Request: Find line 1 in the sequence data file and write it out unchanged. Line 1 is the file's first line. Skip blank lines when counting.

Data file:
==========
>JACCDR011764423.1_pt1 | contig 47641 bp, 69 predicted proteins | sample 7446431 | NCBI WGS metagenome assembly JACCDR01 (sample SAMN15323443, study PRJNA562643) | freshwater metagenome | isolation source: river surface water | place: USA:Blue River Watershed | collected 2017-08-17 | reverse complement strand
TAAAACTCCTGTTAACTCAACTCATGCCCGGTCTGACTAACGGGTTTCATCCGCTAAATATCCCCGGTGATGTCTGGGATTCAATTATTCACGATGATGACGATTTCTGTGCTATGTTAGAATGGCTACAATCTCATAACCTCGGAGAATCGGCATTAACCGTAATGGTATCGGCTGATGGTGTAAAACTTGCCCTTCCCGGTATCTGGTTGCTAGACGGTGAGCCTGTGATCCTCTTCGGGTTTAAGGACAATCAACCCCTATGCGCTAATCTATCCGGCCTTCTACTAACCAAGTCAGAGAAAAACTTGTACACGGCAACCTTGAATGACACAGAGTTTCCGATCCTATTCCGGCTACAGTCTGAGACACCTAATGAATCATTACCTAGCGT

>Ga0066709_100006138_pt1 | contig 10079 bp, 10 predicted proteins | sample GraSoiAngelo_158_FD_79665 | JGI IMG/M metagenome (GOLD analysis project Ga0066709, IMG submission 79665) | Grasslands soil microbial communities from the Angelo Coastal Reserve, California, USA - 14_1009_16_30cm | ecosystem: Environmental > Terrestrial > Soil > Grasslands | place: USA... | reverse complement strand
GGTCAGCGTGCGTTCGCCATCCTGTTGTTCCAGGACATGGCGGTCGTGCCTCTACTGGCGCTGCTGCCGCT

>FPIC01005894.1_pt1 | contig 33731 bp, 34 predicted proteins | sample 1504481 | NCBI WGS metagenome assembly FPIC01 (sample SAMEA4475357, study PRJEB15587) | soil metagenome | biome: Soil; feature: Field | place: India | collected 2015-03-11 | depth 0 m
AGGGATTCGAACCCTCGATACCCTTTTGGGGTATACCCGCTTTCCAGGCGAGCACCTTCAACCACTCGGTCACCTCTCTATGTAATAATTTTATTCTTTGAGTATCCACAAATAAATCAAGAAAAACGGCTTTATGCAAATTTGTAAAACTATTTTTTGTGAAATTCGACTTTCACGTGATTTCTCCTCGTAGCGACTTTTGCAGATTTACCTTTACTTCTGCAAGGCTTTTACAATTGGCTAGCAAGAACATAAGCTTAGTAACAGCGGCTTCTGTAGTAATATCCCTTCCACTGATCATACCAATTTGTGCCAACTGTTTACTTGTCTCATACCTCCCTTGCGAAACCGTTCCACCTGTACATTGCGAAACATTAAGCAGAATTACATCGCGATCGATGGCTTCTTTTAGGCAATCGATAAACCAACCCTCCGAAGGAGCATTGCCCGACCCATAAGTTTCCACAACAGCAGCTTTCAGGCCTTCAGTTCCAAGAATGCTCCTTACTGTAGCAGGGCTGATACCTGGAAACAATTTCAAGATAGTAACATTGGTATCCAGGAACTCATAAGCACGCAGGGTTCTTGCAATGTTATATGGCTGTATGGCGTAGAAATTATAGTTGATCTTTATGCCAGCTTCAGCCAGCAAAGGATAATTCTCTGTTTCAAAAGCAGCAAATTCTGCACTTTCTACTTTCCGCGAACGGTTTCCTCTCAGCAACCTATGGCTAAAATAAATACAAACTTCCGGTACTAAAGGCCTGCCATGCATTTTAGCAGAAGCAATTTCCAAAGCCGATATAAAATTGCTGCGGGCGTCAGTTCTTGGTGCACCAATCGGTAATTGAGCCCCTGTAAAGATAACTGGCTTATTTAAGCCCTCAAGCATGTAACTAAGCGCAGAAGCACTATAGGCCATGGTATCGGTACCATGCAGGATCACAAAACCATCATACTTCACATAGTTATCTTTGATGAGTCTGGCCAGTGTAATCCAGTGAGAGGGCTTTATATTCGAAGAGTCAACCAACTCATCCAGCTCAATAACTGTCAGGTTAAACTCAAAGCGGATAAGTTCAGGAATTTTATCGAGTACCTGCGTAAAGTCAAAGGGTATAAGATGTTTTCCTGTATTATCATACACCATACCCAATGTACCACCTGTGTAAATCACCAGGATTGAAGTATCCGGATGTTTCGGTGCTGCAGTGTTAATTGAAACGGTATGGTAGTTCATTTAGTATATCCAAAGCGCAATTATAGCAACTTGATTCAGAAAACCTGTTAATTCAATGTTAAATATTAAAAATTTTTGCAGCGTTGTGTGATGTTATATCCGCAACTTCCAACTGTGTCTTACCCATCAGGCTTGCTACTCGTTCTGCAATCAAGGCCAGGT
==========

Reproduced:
>JACCDR011764423.1_pt1 | contig 47641 bp, 69 predicted proteins | sample 7446431 | NCBI WGS metagenome assembly JACCDR01 (sample SAMN15323443, study PRJNA562643) | freshwater metagenome | isolation source: river surface water | place: USA:Blue River Watershed | collected 2017-08-17 | reverse complement strand